Berry Blue Haiku

Berry Blue Haiku is a quarterly digital magazine focusing on haiku for young readers up to age 13. In each issue, we will bring you contests, articles, lessons, as well as puzzles with haiku/senryu related-fun.

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If you are a writer or an illustrator, please familiarize yourself with our submission guidelines before submitting. We accept submissions from students and adults.

If you still have questions after reviewing our guidelines, please contact us at berrybluehaiku (at) gmail (dot) com (email must be formatted properly to function).

**The next submission period is open until February 15th. We are currently accepting material for our March 2011 issue. Also, please note that guidelines may change without notice.


Thursday, December 16, 2010

December 2010 Issue available at CurrClick.com

Our new online store at CurrClick.com is ready! Please check out our best reviews website If you are a subscriber and haven't received the information on how to access the December issue, please send me an email. 

Our December issue is now available. Click on the cover for details.

 

Contributor copies should be out by Friday (Dec 17th) at the latest and payments will go out over the course of the next few days. Thank you.

Gisele LeBlanc
Executive Editor, Berry Blue Haiku
Cobalt Crow Productions

Friday, November 26, 2010

9th Annual Ukiahaiku Competition

A message from: Roberta Werdinger

Dear haiku lovers,

The California town of Ukiah ("haiku" spelled backwards) continues its auspicious association with the venerable tradition of haiku by holding its 9th annual writing competition and festival. Guidelines for submissions to the Jane Reichhold International Prize are attached (see below). Entries can be made between January 1 and March 18, 2011, and a festival for winning poems takes place May 1, 2011. Please disseminate this information widely.

For the Ukiahaiku festival and Ukiah Poet Laureates Committee,

Roberta Werdinger
Writer, Publicist, Editor
[email protected]

(707) 462-5642


ukiaHaiku festival and competition listing

second hand book
a place still kept
by the lacewing

--John Parsons, United Kingdom, 2010 Honorable Mention

Ukiah is a northern California town whose name, backwards, spells “haiku.” In 2011 the City of Ukiah will hold its ninth annual competition and festival.

The competition encourages local, national, and international submissions to the Jane Reichhold International Prize category.

Website Address:..................... www.ukiahaiku.org
Fee:..........................................$5 for up to three haiku
Limit:........................................Maximum 3 haiku per person
(only 1 haiku/person/category may win an award)
Eligibility:..................................Age 19 and over
Start date for submissions:........Saturday, January 1, 2011
Postmark Deadline:..................Friday, March 18, 2011
Festival Ceremony:...................Sunday, May 1, 2011 (announcement of winners)

Submission Guidelines

If submitting via the online form:
  1. On or after January 1, 2011, go to www.ukiahaiku.org, click on "submit your haiku" and then "the online form." Follow instructions on the form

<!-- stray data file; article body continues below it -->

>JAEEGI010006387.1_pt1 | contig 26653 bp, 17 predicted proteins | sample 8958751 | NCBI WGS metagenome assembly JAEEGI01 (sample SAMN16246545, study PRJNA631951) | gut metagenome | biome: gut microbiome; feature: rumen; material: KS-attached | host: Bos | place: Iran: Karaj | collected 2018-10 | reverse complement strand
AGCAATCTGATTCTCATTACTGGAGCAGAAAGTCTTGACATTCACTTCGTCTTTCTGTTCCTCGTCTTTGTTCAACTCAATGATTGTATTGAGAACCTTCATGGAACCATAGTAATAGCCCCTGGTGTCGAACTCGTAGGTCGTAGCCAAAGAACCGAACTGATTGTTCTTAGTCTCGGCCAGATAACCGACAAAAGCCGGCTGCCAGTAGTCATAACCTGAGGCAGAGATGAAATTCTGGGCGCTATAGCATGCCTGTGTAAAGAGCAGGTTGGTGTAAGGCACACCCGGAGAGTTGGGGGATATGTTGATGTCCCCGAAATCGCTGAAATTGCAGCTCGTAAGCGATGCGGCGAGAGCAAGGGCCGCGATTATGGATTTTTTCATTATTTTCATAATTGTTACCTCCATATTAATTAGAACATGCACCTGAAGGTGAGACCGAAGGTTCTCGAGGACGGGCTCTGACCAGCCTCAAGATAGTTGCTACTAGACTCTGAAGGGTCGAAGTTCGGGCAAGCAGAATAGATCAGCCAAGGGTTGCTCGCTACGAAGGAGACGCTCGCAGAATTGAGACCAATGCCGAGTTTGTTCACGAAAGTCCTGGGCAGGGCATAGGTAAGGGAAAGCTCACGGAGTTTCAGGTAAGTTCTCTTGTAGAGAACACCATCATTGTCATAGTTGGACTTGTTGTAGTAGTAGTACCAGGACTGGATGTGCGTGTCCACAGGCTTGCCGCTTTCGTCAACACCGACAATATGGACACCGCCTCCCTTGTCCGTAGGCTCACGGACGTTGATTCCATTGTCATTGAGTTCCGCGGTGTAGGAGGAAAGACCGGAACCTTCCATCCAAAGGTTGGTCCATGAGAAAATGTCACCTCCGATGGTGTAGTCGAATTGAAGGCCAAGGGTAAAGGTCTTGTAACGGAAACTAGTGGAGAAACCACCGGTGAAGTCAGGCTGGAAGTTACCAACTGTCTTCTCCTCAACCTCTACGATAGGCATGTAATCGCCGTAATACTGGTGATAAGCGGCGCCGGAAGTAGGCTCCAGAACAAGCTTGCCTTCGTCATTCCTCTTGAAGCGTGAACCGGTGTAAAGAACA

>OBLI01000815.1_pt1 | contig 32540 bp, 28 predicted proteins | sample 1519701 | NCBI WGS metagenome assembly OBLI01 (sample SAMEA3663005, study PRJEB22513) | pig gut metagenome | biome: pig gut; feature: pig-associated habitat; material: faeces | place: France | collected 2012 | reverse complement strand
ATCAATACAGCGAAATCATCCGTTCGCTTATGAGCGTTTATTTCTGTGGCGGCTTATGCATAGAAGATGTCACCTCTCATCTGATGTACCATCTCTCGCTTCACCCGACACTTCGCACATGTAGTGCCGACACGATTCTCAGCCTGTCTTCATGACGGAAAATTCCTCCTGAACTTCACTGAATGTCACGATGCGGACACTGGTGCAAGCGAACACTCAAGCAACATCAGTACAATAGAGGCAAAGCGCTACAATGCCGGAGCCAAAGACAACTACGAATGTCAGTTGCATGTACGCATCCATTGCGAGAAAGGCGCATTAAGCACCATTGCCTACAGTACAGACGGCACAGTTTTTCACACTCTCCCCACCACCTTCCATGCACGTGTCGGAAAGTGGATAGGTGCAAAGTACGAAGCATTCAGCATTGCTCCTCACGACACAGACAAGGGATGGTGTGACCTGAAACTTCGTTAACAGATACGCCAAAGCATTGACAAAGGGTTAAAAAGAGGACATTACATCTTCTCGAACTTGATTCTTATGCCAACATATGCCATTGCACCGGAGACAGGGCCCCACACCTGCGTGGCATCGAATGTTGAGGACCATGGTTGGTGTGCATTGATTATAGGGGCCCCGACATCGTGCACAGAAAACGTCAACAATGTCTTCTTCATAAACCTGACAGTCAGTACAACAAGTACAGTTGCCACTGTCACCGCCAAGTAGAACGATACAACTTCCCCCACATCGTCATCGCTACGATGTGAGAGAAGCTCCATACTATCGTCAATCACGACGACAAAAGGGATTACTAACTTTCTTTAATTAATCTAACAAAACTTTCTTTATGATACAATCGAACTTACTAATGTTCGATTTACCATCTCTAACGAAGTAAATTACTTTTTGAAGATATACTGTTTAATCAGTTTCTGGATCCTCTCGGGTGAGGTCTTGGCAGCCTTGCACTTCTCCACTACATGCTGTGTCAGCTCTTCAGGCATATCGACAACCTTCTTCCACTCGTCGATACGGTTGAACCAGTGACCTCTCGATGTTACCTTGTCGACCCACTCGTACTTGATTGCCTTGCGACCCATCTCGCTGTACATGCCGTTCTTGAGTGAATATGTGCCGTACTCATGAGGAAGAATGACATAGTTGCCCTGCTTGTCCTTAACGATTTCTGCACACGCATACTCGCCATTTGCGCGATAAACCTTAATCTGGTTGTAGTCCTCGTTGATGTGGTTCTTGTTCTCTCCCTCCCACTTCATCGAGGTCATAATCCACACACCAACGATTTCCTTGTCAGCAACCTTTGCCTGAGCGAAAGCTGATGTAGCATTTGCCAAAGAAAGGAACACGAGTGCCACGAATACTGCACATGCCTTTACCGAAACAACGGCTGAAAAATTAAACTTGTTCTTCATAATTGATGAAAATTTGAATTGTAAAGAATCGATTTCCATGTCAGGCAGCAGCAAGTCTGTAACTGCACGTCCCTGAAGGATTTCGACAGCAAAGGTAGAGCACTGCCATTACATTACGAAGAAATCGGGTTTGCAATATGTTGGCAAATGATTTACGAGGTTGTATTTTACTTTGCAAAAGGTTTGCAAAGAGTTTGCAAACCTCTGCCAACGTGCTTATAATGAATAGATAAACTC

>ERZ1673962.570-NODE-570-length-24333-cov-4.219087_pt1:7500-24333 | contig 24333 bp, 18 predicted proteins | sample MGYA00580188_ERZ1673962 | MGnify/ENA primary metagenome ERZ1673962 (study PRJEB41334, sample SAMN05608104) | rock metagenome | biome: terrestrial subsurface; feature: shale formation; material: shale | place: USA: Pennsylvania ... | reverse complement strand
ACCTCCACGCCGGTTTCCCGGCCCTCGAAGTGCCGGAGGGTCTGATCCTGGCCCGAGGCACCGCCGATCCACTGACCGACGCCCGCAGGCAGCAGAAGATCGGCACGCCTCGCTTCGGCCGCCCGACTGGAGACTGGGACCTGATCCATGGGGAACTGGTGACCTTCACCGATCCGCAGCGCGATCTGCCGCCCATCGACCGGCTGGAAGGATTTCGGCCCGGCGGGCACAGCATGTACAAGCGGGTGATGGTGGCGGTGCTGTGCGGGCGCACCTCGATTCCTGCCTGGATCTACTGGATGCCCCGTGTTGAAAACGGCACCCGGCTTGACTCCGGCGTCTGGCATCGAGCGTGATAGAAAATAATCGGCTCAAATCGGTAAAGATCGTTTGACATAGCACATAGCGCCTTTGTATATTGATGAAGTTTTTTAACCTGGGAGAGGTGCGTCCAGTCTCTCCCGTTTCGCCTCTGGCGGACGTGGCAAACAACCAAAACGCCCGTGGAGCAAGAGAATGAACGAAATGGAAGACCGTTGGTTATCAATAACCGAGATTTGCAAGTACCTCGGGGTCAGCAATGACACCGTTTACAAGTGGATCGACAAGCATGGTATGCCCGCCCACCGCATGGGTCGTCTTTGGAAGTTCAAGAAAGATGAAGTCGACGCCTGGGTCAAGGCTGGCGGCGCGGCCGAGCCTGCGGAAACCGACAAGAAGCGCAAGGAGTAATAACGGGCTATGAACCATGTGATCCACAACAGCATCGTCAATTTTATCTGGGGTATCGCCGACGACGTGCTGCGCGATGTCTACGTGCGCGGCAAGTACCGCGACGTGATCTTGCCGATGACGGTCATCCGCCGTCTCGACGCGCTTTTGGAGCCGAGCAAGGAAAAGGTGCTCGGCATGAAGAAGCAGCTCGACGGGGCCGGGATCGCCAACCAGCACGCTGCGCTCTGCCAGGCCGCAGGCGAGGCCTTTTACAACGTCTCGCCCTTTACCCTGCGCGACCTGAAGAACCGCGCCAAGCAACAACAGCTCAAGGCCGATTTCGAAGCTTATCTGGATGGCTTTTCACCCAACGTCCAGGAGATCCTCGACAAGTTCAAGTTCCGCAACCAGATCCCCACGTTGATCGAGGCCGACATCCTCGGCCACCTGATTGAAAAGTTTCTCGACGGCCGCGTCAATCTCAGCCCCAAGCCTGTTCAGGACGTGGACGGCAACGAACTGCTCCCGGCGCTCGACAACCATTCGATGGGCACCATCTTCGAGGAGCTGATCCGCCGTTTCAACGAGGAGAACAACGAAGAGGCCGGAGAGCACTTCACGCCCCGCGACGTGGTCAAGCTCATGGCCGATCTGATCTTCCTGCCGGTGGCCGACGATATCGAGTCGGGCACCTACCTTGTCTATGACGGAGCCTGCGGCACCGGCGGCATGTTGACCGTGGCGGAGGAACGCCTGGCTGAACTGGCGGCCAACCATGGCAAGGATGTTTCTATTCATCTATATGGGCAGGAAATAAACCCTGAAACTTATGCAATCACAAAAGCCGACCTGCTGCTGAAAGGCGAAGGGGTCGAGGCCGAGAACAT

2. If our PayPal payment form is live by then, you can send your payment electronically. Otherwise, send the fee (US check or international money order) by snail mail to ukiaHaiku festival, PO Box 865, Ukiah, CA 95482. Clearly indicate the author's name of the haiku submission for which the payment is intended.
If submitting via snail mail:
  1. On or after January 1, 2011, go to www.ukiahaiku.org, click on "submit your haiku" and then "the printed form (pdf)"; download the form. Follow instructions on the form. Mail along with your fee.
Deadline: Friday, March 11, 2011 (postmark or email date)

Judging: Jane Reichhold will judge the Jane Reichhold International Prize category.

Awards: $100 first place, $50 second place, $25 third place, plus a small booklet of winning poems and publication in that booklet.

Festival and Awards Ceremony: Sunday, May 1, 2011, 2 p.m. Winners are strongly encouraged to attend the festival to read their poems (winners will be contacted in advance of the festival date). Out-of-towners might consider visiting the many world-class tourist destinations surrounding Ukiah--inland wine country and redwood forests, or the Mendocino Coast (a 1-1/2 hour drive from Ukiah) before or after the festival.

Thursday, November 4, 2010

Submission Update

We are still reviewing October submissions but should be caught up within the next couple of weeks. If anyone sent in anything prior to October and has not heard back from us, please send a status query to berrybluehaiku(at)gmail(dot)com.

Thank you.

Sunday, October 31, 2010

Current Needs for our December 2010 Issue

We are still in need of concept, riddle, and winter-themed haiku for our December issue. Also, we have a few spots left for autumn and spring-themed haiku, and we are always in need of nonfiction.

Please view our Author Guidelines for complete submission details.

Thank you.

Wednesday, October 6, 2010

Photo-Haiku Contest





Traditional haiga originated in Japan in the seventeenth century. It combined brush and ink artwork with haiku penned in elegant calligraphy. Today, many modern forms of haiga exist, such as photo-haiku.

For this challenge, we ask readers to create their own haiga by writing a haiku to accompany the photo displayed above.

The winning entry will be posted on our blog and the winner will receive a one-year subscription to Berry Blue Haiku.

We encourage parents and children to team up and send in their entries. This contest is open to everyone.

Student and Adult Submission Details:

Students and adults may include up to five haiku per entry, but please send only one entry per person.

**Students, if submitting on your own, a parent's permission is required. Make sure to include your parent or guardian's name and an email address where he or she can be contacted. Include your name, country, and age.  (Any haiku published from students will list only age, country, first name, and a last initial, unless otherwise requested.)

Also note that all contact info and email addresses are kept strictly confidential.